Tim Gleason is congratulated by Ray Whitney after scoring the winning goal in overtime against the New Jersey Devils. The series is now tied 1-1. (Photo by Andy Marlin/NHLI via Getty Images)
Score one for the Carolina ‘D.’
Now that it looks like we’re going to see the close series everyone predicted when the New Jersey Devils and Carolina Hurricanes drew each other in the first round, it will be interesting to see how two similar teams match up in key areas going forward.
Both clubs rely on a no-name, under-appreciated defense corps. The Canes’ ‘D’ crew came through when Tim Gleason fired home the overtime winner in Game 2 to give his team the all-important road split.
New Jersey and Carolina can both really bring it up front, which obviously places a burden on the respective back ends. The Devils’ blueliners were by no means lost, but did appear out of sorts at times versus the Carolina forecheck. New Jersey’s defensemen, collectively, are better than their names would have you believe, but if the Canes really crank it up at home, Devils goalie Martin Brodeur is going to be a busy boy.
Special teams is also an area to watch in light of Jamie Langenbrunner leaving mid-way through Game 2 with a lower-body injury. Power play goals are always such a boon in the post-season and Langenbrunner is an integral part of the Devils’ man-advantage unit, hammering low, hard shots from the point. If he’s gone and Carolina can gain the upper hand in the special teams department, look out.
A final intriguing point of comparison comes way down on the third line, where John Madden and Rod Brind’Amour toil. It’s been a tough year for the Canes captain, but if Brind’Amour can spark a little offense when Carolina’s top two lines are resting, it will go a long way in deciding those inevitable nail-bitters. While Madden doesn’t possess the same offensive acumen Brind’Amour usually does, he is playing with Brendan Shanahan and it’s crucial that line chips in a goal here or there to relieve some of the pressure on the top-six forwards.
Speaking of top-line talent, Bill Guerin and Evgeni Malkin were the most productive forwards in Pittsburgh’s Game 2 extra-time win over Philadelphia, but Chris Kunitz was absolutely one of the most potent Pens overall.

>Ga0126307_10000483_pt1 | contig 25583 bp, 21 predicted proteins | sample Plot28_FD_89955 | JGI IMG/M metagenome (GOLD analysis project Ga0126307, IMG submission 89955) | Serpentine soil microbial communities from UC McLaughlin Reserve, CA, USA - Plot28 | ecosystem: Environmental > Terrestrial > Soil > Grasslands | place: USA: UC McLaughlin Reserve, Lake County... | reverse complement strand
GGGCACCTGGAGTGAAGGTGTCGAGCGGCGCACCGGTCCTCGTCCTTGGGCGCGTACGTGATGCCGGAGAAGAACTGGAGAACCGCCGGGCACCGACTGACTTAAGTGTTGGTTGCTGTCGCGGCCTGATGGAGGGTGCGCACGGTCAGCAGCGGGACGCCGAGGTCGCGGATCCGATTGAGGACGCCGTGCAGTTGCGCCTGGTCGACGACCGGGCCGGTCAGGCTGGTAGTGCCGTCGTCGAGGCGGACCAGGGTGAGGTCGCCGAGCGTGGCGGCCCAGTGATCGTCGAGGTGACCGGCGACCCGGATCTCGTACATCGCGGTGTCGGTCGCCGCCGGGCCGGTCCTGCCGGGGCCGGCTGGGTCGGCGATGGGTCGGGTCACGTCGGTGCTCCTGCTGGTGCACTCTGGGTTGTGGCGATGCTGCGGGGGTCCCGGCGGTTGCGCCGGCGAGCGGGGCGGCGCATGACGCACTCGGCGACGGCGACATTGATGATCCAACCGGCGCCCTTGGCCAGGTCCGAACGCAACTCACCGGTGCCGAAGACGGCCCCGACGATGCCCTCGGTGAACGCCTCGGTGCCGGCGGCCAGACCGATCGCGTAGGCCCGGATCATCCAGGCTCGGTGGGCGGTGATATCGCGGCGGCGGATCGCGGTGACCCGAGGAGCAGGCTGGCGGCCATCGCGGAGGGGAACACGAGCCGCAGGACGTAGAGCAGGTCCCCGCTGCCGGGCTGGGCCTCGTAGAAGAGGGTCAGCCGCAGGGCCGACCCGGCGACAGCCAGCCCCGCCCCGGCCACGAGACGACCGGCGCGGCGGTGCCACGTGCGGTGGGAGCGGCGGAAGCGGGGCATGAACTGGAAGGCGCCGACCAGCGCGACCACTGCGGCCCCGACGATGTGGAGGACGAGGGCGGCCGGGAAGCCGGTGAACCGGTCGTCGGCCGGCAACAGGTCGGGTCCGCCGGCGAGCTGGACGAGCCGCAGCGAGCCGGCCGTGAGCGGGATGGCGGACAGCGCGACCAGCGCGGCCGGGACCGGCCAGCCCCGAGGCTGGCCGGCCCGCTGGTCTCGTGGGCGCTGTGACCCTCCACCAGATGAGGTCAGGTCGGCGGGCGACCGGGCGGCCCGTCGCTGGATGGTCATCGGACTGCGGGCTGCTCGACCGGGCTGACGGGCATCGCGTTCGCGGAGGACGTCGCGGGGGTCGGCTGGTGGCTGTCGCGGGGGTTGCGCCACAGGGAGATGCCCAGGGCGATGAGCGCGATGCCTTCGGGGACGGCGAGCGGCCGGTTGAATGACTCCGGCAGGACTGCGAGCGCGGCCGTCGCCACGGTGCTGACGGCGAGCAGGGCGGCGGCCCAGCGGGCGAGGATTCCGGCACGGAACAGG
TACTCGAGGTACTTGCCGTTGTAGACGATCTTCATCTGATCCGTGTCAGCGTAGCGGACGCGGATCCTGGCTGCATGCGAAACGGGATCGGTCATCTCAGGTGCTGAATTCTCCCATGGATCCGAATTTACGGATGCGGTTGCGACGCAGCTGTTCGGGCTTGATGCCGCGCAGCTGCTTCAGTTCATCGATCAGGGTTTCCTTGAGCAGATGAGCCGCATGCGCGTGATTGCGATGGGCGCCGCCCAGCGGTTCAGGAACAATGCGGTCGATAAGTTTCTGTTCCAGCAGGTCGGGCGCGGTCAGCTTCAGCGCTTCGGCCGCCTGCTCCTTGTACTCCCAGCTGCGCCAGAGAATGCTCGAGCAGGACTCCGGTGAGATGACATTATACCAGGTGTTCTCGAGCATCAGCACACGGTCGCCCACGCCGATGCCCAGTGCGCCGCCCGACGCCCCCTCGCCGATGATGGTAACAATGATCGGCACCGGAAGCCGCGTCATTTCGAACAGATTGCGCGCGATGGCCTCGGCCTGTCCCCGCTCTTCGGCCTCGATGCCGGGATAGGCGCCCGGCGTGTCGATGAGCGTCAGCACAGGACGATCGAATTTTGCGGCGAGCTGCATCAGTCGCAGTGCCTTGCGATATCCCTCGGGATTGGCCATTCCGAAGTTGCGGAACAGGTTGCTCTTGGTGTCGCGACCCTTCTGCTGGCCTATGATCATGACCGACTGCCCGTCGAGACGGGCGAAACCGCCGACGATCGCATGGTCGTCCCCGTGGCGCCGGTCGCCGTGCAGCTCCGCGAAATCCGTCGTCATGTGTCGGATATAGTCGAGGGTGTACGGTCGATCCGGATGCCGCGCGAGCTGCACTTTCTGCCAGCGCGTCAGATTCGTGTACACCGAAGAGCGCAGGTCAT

Kunitz had a handful of good licks, including a first-period jarring of Simon Gagne at a time when the Pens were running roughshod over their Penn (not) pals.
Pittsburgh has to feel good about the chances its stars – Malkin and Sidney Crosby – can outshine Philly’s two premier players, Jeff Carter and Mike Richards. If Kunitz can spark another victory among each team’s support players, it starts to undermine the one advantage Philly seemed to have entering the series – depth.
Carter in particular needs to raise his game if the Flyers are to bite into this 0-2 series deficit. Say what you will about a game ending on a 5-on-3 power play, but overtime isn’t even a consideration if Carter sweeps that tap-in past Marc-Andre Fleury in the third. To be sure, Fleury displayed incredible athleticism in firing out his right foot to deny Carter from close in, but if we’re going to talk about the need to bury chances in the post-season, I don’t know how we let a 46-goal scorer off the hook when he basically can’t find a way to get the puck into an open net.
As much as I resolve not to complain about referees actually calling penalties in overtime, I do feel for Claude Giroux. We’ve all seen composite sticks explode on simple passing plays as frequently as attempted bombs from the point. The lesson, obviously, is force doesn’t always dictate stick failures. With that in mind, who’s to say Giroux’s stick check didn’t just happen to strike a soft spot on the shaft, thus creating a two-man Pens advantage based on bad luck, not bad intentions?
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Ryan Dixon is a writer and copy editor for The Hockey News magazine, the co-author of the book Hockey's Young Guns and a regular contributor to THN.com. His blog appears Wednesdays and his column, Top Shelf, appears Fridays.
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